Another key concept to utilize is the joint-by-joint approach for classifying the need for stability or mobility in a specific joint. A screening test like this is invaluable for its ability to make coaches more familiar with their athletes and increase their observation skills of some very important basic abilities related to movement.

Below is an example of an active/dynamic warm up used to assess athletes:

  • Walk/jog/run, approximately 5 minutes
  • Split jacks, 10 each
  • Skiers, 10 each
  • Skips,10 each

  • Quadruped t-spine rotations, 5 each
  • Trunk rotations, 5 each
  • Good mornings, 10
  • Lunges, 5 each
  • Squats, 10
  • Push-ups, 10
  • McGill curl-ups, 10
  • Bird dogs, 10
  • Planks, 30 seconds
  • Side planks, 30 seconds
  • Marching As, 5 each
  • A skips, 5 each
  • Rolling hops, 5
  • SLJ, 5
  • 20-yard sprints, 3

Each of these exercises gives useful feedback to coaches on one or more of the most important basic abilities. These exercises also provide feedback on whether or not each of the joints is adequate based on the joint-by-joint approach to stability and mobility. One key element of physical preparation that this active/dynamic warm up assesses and the functional movement screen doesn't is work capacity.

Ask any coach and he will have his own way of describing what work capacity is. Some may call it being in shape, some may call it being fit, and others may say that they need to get their team's conditioning up. It all means the same thing—the ability to perform a substantial amount of work in one “session” and repeat it consistently over multiple “sessions.” Coaches know that in the large group or team setting, everything is about training (or in this case testing/assessing) economy. You only get so much time with athletes, so being able to kill two birds with one stone is huge.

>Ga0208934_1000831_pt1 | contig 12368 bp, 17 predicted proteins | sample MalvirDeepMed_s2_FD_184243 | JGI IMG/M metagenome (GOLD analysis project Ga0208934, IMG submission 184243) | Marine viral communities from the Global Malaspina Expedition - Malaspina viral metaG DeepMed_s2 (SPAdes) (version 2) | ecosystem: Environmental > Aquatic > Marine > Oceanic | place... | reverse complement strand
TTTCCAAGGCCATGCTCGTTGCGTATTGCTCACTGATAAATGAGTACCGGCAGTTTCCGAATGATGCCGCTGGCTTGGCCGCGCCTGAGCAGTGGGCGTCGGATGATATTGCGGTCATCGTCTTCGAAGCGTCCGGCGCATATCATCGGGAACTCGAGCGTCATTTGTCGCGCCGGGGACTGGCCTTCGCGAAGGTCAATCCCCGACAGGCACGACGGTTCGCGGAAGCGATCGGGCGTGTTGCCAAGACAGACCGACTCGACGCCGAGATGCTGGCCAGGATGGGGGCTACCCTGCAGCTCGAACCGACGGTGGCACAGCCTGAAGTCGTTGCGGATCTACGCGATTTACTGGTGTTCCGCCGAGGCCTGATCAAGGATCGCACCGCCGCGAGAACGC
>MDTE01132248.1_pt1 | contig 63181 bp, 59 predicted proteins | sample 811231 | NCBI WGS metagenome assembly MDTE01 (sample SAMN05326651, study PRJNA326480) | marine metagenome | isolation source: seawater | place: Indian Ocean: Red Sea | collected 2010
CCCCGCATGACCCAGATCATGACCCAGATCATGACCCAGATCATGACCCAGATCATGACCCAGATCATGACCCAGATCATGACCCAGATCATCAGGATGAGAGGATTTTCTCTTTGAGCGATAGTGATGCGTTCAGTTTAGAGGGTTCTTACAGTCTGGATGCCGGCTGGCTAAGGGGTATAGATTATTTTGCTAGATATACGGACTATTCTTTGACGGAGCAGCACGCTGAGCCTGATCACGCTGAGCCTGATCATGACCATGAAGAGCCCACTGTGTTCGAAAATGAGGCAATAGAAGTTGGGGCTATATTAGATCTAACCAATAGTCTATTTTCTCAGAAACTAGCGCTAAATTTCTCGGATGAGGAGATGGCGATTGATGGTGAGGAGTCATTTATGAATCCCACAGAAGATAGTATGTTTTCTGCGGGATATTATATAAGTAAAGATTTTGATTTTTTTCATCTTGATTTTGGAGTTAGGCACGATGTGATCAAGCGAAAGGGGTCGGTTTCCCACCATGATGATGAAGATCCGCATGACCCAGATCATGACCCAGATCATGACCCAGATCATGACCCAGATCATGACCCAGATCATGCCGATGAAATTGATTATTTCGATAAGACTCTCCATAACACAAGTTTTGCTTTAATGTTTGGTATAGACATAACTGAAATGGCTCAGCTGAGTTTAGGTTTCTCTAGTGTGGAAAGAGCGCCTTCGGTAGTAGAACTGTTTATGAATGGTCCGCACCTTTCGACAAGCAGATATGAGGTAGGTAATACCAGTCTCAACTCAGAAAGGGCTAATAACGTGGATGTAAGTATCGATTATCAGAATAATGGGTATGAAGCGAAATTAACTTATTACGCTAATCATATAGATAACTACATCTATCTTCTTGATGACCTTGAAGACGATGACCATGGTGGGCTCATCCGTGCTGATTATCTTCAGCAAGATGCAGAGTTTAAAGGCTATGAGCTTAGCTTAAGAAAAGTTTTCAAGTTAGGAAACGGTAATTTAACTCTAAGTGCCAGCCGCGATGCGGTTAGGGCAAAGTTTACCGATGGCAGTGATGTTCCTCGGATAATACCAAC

One final point with this assessment—the “test material” is also used throughout the training cycle (before each and every training session) in the form of the active/dynamic warm up, which enables the coach to visually track progress all the time! In no way is this assessment complete, as Buddy “Coach X” Morris has pointed out about the functional movement screen and other movement type screens: “I’ve seen athletes pass the [functional movement screen] with great scores but things suddenly change when you add a “load” or you mechanically stress them. First it was the transverse abdominis and drawing the belly in. I invite you to do that next time you get under a heavy squat. Then the multifidus, then back stabilization, then patellofemoral issues, then shoulder and thoracic issues, then ankle mobility. Now it’s all about the hips! Everything that goes wrong is hip related” (Morris 2012).

This assessment is not the end-all be-all. It merely is one piece of the puzzle when it comes to testing and assessing an athlete. Any good coach will tell you that in order to fully understand an athlete’s abilities, you must test all of his abilities. Makes sense, right? I personally believe that this test, or something of the like, gives the physical preparation coach a much more holistic view of whether or not an athlete is ready to participate in a physical preparation training program.


  • Cook G (2010) Movement: Functional Movement Systems – Screening, Assessment, Corrective Strategies.
  • Morris B (2004) GPP Manual. Columbus, Ohio: EliteFTS.
  • Morris B (2012) Training: I HATE the Functional Movement Screen. Retrieved: January 28, 2013, from www.nyscenter.com: http://nyscenter.com/2012/09/26/i-hate-the-functional-movement-screen/.